As previously noted, I re-presented the findings of the West Bend School District Private Task Force to a group of interested citizens in Jackson. The Washington County Insider streamed it live and has the recording and recap. You can find that here.
I thought the meeting went well and the Q&A was robust. With an audience of mostly folks from Jackson, there were a lot of concerns about how Jackson is perceived to be treated by the rest of the district, the economic impact of Jackson Elementary, and other concerns specific to Jackson. The most interesting discussion was about whether or not Jackson should break off and form its own district. One of the audience members shared that the Village Board approached the School Board about 20 years ago to discuss this and were dismissed out of hand. That’s unfortunate, but it is an interesting question to ponder. The rationale is that Slinger has about 5,000 citizens and has its own district. Jackson has about 5,700 citizens and does not. And the citizens of Jackson are frustrated with not being able to determine their own destiny regarding public schools.
The process to break off and create a new district is not easy. Essentially, the West Bend School Board would have to agree. If they don’t agree, then the electors can appeal and maybe can still get it done. Then they have to pass a referendum to borrow the money to build the new schools, and actually create a new district. In the case of Jackson, it may get even more complicated. Remember that the Village and Town of Jackson actually sits in three school districts – Germantown, Slinger, and West Bend. So if Jackson wants to stretch its district boundaries to include a larger tax base, they would need to get each relevant school board to agree. If you think getting one board to agree would be hard, imaging three. If Jackson just limits a new district boundary to the part that currently exists in the West Bend School District, then they are excluding a significant tax base to support the new district.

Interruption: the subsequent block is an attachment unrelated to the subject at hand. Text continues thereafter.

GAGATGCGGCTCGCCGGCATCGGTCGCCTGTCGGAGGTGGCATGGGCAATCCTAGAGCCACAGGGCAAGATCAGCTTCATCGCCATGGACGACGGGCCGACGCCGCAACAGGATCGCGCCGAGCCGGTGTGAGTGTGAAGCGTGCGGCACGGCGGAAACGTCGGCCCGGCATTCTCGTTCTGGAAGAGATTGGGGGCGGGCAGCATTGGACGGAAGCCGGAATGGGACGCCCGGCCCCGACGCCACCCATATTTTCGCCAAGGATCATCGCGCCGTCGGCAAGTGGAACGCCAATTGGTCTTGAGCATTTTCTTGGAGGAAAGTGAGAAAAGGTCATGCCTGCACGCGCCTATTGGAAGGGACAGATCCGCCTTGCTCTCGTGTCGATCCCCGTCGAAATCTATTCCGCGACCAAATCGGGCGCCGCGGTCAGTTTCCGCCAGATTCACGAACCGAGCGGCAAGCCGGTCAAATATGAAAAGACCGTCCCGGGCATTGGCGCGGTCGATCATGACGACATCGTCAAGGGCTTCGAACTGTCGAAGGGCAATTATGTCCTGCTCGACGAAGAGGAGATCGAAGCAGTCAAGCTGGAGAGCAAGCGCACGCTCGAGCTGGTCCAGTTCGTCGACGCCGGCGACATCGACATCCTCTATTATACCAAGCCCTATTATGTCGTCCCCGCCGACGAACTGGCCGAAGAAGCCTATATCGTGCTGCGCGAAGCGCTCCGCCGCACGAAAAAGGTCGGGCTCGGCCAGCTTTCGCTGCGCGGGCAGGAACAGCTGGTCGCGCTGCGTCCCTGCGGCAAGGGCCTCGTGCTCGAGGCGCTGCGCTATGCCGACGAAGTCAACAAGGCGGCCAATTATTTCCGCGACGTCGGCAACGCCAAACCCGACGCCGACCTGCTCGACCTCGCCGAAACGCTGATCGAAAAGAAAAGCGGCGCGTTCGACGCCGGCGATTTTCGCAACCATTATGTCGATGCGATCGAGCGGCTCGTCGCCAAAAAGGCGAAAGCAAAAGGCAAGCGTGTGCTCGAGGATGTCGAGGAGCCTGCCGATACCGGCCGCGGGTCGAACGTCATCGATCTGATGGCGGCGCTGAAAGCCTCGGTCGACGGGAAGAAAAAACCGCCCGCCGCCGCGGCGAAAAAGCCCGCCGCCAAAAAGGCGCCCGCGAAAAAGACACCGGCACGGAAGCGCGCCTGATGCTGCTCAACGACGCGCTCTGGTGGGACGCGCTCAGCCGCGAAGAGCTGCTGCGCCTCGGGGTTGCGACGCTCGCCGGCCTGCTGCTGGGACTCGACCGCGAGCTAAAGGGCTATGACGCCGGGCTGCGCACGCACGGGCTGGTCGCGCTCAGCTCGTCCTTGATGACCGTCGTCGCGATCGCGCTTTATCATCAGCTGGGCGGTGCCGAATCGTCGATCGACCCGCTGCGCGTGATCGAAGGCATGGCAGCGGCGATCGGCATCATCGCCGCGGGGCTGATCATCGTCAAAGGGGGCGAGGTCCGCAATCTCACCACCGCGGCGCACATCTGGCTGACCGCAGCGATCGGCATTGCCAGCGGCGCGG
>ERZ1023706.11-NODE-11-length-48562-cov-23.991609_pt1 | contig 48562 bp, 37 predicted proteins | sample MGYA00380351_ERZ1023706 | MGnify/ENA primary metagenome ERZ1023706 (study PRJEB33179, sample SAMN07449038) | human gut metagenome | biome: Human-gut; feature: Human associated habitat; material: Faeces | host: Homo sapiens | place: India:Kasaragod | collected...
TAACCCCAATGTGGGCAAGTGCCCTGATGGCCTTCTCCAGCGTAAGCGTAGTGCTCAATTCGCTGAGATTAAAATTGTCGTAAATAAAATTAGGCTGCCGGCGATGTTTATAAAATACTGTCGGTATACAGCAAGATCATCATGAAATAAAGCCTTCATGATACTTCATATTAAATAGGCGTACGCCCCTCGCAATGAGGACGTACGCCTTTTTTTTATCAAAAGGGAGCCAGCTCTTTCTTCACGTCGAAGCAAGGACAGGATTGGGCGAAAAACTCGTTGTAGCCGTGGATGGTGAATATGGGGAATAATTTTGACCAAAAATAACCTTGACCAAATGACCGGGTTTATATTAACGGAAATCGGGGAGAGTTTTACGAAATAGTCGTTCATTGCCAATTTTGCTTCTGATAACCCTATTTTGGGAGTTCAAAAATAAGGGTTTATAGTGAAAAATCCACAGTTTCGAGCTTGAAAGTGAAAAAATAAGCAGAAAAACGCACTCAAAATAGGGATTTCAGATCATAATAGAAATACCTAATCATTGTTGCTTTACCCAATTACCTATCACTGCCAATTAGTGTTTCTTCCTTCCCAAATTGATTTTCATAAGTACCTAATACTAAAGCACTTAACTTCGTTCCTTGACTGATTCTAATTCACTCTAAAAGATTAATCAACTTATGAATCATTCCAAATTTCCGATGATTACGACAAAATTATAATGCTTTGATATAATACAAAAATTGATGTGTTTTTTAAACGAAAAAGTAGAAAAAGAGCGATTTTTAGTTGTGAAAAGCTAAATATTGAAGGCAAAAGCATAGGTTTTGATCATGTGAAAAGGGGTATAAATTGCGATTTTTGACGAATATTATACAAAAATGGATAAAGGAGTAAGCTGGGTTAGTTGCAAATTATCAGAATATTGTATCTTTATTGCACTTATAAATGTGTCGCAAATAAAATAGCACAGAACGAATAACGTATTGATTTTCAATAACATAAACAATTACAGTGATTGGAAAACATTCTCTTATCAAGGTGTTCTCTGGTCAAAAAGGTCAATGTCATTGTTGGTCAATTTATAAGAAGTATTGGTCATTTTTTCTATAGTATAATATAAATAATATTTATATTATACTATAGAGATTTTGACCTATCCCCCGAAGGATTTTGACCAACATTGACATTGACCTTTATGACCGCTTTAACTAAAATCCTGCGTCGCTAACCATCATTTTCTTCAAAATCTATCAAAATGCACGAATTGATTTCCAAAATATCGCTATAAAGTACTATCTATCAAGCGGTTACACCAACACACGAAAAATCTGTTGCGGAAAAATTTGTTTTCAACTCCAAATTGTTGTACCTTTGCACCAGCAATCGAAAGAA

If Jackson can get through the process, then comes the reality of building a new district. Let’s just do some simple math. I don’t have easy data for how many school age kids are in Jackson and it would really depend on where they draw the line. But there are 351 kids in the K-4 Jackson Elementary. Figure that means that with an even distribution, there are about 70 Jackson kids in each grade level. That’s a total of 910 kids. So… if there are 910 kids in the new district and they spend $10,000 per kid (that’s below the state average of $11,071), then the annual spend for the new district would need to be about $9.1 million. Of that, the state taxpayers will pay a portion. How much? No idea. But as a relatively property rich district, I would venture to say that it would be less than half. To be generous, let’s say that the state taxpayers would pay half of the cost, so local property taxpayers would have to pay $4,550,000 per year to support the district. That’s just operating cost and does not include the initial construction costs.
Still with me? OK, so here is the most recent property values of the municipalities in the West Bend School District:
So let’s say that best case, both the Village and Town of Jackson create their own district. That’s an equalized value of $950,334,000 of equalized value. To generate $4,550,000 of annual tax revenue, it would take a mill rate of 4.79 – or $4.79 for every $1,000 of property value. For a $200,000 house, that would be a tax bill of $958 per year. For comparison, the West Bend School District has a mill rate of 7.97.
With these set of assumptions, it might make financial sense for Jackson to create its own district. Of course, those assumptions may change radically. For example, if it is only the Village of Jackson and does not include the Town of Jackson, then the tax base is cut in a third. And if the taxpayers only pay for 20% or 25% of the annual cost, then the balance would have to come from the local property taxpayers. Or if they decide to spend $12,000 per child or $8,500 per child, the costs would change dramatically.